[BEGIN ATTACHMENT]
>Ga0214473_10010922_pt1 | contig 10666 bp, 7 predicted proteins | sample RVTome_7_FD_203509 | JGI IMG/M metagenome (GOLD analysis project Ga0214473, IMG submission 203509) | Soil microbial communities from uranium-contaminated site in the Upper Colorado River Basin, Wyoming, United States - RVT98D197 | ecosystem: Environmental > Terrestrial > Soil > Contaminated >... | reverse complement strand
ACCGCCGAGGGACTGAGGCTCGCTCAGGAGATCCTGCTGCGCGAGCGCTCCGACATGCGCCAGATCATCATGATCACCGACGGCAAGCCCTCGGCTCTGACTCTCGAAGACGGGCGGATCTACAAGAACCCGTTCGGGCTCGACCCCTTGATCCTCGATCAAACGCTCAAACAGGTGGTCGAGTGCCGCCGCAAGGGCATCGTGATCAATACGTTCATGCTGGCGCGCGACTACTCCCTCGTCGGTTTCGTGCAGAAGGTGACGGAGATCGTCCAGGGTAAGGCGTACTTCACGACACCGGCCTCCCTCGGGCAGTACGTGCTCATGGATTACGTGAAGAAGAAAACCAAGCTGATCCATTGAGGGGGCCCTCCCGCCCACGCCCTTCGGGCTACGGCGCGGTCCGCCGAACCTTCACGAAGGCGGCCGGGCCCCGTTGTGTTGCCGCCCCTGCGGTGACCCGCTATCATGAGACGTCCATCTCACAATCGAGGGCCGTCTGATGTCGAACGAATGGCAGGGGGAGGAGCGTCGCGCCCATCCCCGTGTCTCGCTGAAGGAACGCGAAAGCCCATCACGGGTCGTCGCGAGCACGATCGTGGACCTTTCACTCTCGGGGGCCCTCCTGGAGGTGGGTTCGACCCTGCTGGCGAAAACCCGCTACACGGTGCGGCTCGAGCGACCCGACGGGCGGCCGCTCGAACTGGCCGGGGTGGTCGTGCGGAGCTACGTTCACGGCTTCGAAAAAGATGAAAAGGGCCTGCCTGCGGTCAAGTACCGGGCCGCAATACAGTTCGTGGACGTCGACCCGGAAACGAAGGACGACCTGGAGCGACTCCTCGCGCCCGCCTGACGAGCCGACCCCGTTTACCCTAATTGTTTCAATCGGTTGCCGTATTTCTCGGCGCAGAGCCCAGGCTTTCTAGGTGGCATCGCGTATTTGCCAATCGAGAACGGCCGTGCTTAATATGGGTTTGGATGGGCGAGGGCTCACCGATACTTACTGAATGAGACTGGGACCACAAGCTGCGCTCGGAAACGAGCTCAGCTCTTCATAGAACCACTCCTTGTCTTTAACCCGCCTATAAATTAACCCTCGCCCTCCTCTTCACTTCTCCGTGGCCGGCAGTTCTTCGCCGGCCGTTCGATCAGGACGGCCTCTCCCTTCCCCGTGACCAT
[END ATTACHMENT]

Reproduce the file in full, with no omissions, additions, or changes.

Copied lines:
>Ga0214473_10010922_pt1 | contig 10666 bp, 7 predicted proteins | sample RVTome_7_FD_203509 | JGI IMG/M metagenome (GOLD analysis project Ga0214473, IMG submission 203509) | Soil microbial communities from uranium-contaminated site in the Upper Colorado River Basin, Wyoming, United States - RVT98D197 | ecosystem: Environmental > Terrestrial > Soil > Contaminated >... | reverse complement strand
ACCGCCGAGGGACTGAGGCTCGCTCAGGAGATCCTGCTGCGCGAGCGCTCCGACATGCGCCAGATCATCATGATCACCGACGGCAAGCCCTCGGCTCTGACTCTCGAAGACGGGCGGATCTACAAGAACCCGTTCGGGCTCGACCCCTTGATCCTCGATCAAACGCTCAAACAGGTGGTCGAGTGCCGCCGCAAGGGCATCGTGATCAATACGTTCATGCTGGCGCGCGACTACTCCCTCGTCGGTTTCGTGCAGAAGGTGACGGAGATCGTCCAGGGTAAGGCGTACTTCACGACACCGGCCTCCCTCGGGCAGTACGTGCTCATGGATTACGTGAAGAAGAAAACCAAGCTGATCCATTGAGGGGGCCCTCCCGCCCACGCCCTTCGGGCTACGGCGCGGTCCGCCGAACCTTCACGAAGGCGGCCGGGCCCCGTTGTGTTGCCGCCCCTGCGGTGACCCGCTATCATGAGACGTCCATCTCACAATCGAGGGCCGTCTGATGTCGAACGAATGGCAGGGGGAGGAGCGTCGCGCCCATCCCCGTGTCTCGCTGAAGGAACGCGAAAGCCCATCACGGGTCGTCGCGAGCACGATCGTGGACCTTTCACTCTCGGGGGCCCTCCTGGAGGTGGGTTCGACCCTGCTGGCGAAAACCCGCTACACGGTGCGGCTCGAGCGACCCGACGGGCGGCCGCTCGAACTGGCCGGGGTGGTCGTGCGGAGCTACGTTCACGGCTTCGAAAAAGATGAAAAGGGCCTGCCTGCGGTCAAGTACCGGGCCGCAATACAGTTCGTGGACGTCGACCCGGAAACGAAGGACGACCTGGAGCGACTCCTCGCGCCCGCCTGACGAGCCGACCCCGTTTACCCTAATTGTTTCAATCGGTTGCCGTATTTCTCGGCGCAGAGCCCAGGCTTTCTAGGTGGCATCGCGTATTTGCCAATCGAGAACGGCCGTGCTTAATATGGGTTTGGATGGGCGAGGGCTCACCGATACTTACTGAATGAGACTGGGACCACAAGCTGCGCTCGGAAACGAGCTCAGCTCTTCATAGAACCACTCCTTGTCTTTAACCCGCCTATAAATTAACCCTCGCCCTCCTCTTCACTTCTCCGTGGCCGGCAGTTCTTCGCCGGCCGTTCGATCAGGACGGCCTCTCCCTTCCCCGTGACCAT